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Microsoft, X throw their weight behind KOSA, the controversial kids online safety bill

On the eve of Wednesday's Big Tech hearing (both Big Tech and a big hearing — five CEOs are testifying as we speak), Microsoft stepped up to back a controversial bill that aims to protect children from the dangers of social media. In the early hours of the hearing, X CEO Linda Yaccarino also climbed aboard.

"Senator, we support KOSA and we'll continue to make sure that it accelerates and make sure to continue to offer community for teens that are seeking that voice," Yaccarino said when asked if X, formerly Twitter, will support the Kids Online Safety Act (KOSA). The question came when KOSA co-sponsor Senator Richard Blumenthal (D-CT) went down the line of tech CEOs asking if each company would back his legislation.

The answer was strangely worded given that KOSA is not yet law, but Yaccarino didn't offer any of the qualifiers of her more reluctant peers. In a statement to TechCrunch, X confirmed the company's backing for the bill. "We support the Kids Online Safety Act and will work to preserve freedom of speech for all groups," X spokesperson Joe Benarroch said.

Snap's Evan Spiegel restated his company's previous commitment to supporting the new proposal to regulate social media apps. "Senator, we strongly support the Kids Online Safety Act and we've already implemented many of its core provisions," Spiegel said.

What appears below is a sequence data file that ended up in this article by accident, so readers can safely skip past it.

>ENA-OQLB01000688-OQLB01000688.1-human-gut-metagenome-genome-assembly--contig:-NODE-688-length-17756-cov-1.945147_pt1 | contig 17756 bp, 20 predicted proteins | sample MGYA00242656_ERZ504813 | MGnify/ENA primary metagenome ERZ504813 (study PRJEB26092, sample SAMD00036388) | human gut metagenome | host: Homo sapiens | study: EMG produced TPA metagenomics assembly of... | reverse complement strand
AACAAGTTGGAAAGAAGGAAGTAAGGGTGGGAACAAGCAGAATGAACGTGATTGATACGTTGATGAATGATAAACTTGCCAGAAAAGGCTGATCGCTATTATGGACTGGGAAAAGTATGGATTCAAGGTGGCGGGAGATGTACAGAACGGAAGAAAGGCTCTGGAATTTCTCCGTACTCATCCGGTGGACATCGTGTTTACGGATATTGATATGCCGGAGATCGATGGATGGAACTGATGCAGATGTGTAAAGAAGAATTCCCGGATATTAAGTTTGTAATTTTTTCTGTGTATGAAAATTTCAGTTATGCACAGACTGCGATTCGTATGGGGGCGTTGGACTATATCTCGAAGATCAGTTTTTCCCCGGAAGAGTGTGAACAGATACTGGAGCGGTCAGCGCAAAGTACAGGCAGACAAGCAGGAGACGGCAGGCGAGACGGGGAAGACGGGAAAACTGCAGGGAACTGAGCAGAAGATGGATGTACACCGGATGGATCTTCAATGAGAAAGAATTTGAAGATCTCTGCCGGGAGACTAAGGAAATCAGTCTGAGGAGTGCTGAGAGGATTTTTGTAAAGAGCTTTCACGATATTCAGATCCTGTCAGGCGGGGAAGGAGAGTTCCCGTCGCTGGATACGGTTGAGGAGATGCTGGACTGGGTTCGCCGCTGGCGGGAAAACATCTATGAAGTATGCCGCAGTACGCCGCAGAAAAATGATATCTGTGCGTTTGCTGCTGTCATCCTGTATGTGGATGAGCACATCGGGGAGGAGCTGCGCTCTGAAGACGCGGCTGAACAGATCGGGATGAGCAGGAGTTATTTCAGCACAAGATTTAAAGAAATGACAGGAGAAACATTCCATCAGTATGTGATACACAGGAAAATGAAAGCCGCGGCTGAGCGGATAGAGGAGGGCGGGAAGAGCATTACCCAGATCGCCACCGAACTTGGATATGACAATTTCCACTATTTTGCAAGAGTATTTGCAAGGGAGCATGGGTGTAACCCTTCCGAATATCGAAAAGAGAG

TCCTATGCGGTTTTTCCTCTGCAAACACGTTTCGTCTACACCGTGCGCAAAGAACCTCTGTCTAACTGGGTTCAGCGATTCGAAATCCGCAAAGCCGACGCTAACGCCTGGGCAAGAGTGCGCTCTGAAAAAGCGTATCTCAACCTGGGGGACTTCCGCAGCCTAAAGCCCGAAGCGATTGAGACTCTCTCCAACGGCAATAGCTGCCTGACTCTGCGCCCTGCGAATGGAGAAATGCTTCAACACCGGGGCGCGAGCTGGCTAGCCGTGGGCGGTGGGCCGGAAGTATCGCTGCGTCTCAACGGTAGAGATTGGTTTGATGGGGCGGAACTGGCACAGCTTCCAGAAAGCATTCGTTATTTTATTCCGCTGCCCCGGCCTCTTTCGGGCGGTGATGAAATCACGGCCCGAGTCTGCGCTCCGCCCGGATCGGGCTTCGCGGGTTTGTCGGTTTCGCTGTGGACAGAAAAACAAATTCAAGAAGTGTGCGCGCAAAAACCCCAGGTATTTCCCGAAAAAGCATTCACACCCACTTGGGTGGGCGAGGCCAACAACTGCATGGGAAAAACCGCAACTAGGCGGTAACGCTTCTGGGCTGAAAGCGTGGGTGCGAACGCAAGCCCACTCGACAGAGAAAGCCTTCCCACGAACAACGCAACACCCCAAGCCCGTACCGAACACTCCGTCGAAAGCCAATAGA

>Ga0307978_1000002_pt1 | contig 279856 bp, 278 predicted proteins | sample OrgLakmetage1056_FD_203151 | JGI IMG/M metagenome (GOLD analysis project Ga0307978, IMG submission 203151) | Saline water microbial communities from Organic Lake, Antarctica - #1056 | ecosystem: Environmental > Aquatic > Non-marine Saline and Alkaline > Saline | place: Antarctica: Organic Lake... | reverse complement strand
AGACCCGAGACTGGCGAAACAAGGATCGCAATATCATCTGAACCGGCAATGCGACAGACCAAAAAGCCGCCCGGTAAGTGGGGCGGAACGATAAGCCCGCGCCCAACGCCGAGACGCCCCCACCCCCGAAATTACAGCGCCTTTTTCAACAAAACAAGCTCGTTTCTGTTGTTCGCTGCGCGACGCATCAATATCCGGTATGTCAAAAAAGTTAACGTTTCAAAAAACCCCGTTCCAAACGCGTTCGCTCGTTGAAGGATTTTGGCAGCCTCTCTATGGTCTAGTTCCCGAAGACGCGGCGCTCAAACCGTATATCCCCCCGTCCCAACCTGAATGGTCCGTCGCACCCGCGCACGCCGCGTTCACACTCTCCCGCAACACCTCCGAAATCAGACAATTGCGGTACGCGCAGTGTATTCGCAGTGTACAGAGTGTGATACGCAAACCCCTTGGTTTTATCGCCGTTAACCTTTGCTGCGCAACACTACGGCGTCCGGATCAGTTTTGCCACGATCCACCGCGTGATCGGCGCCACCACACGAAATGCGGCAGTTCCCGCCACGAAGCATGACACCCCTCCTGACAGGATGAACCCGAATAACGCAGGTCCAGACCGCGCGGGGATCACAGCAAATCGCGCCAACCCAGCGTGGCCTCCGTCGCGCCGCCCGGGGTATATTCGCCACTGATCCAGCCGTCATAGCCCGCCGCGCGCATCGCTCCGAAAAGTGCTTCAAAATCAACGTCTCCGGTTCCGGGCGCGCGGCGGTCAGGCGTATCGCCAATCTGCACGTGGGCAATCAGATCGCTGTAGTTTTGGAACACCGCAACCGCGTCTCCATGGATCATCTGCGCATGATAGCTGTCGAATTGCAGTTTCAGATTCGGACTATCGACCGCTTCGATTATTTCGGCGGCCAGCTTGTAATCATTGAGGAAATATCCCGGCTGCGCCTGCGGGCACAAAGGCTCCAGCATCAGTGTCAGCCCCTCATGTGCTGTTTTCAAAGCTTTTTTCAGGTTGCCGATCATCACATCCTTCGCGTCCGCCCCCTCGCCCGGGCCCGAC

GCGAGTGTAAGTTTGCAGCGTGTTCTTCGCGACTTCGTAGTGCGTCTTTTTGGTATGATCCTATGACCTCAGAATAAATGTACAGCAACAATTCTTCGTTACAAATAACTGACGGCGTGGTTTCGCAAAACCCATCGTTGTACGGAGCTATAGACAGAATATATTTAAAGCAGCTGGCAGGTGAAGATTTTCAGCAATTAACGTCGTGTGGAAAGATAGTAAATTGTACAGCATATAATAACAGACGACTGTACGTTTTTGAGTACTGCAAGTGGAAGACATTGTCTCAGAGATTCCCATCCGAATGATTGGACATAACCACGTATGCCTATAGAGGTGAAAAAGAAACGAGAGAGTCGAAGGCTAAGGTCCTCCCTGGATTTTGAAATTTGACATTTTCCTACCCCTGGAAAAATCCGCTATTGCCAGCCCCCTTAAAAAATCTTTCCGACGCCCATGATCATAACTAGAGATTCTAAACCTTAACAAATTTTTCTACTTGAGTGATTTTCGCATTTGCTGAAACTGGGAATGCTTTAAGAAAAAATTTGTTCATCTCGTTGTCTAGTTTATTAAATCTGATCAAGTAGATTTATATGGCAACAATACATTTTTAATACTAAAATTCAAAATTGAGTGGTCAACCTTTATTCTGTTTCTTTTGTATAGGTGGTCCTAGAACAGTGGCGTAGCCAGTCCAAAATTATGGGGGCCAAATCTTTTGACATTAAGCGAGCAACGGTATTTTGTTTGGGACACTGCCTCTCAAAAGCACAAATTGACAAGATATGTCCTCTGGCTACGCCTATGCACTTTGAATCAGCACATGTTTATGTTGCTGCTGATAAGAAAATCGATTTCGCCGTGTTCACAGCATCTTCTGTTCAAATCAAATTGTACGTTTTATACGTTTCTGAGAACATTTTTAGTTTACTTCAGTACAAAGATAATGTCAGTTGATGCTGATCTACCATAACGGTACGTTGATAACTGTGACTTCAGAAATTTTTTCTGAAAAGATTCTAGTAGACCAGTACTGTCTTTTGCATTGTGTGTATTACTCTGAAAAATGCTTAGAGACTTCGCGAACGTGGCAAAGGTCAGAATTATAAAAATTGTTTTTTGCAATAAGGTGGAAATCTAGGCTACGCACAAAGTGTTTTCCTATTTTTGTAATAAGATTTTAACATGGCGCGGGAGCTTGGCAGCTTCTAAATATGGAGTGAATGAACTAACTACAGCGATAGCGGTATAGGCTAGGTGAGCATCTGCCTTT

Meta, Discord and TikTok all demurred, pointing to groups that have criticized the bill or stating that they support some of its parts and not others. "Senator, with some changes we can support it," TikTok CEO Shou Chew said. "We are aware that some groups have raised some concerns."

Mark Zuckerberg similarly agreed with the "basic spirit" of the bill while declining to endorse it. Discord's Jason Citron said his company supported "parts" of the proposal but declined to say yes, stating that Discord would prefer to support a national privacy standard.

In spite of some revisions, the bill’s many critics have warned that KOSA would dangerously sanitize the internet, empower censorship and isolate young LGBTQ people in the process. Security, privacy and free press advocates have also called attention to the bill's potential threat to encryption. The bill was revised last year in response to some criticisms, but many concerns persist.

While X and Snap are popular social apps, they're on the fringe compared to the heft of a company like Microsoft. Microsoft, now worth roughly $3 trillion, is currently the most valuable company in the world and a sophisticated operator in the world of policy that's been around long enough to know how to play the game.

While X and Snap are likely hoping that their KOSA support will either generally endear them to regulators or have a much worse impact on rival companies, Microsoft probably has its sights set on a different issue entirely. Unlike its peers testifying on Capitol Hill, Microsoft doesn't own a traditional social media network steered by algorithms (Discord is also a notable exception here). For Microsoft, AI is the name of the game — and throwing support behind a bill that will change the rules for social media companies might buy it some regulatory goodwill where it counts.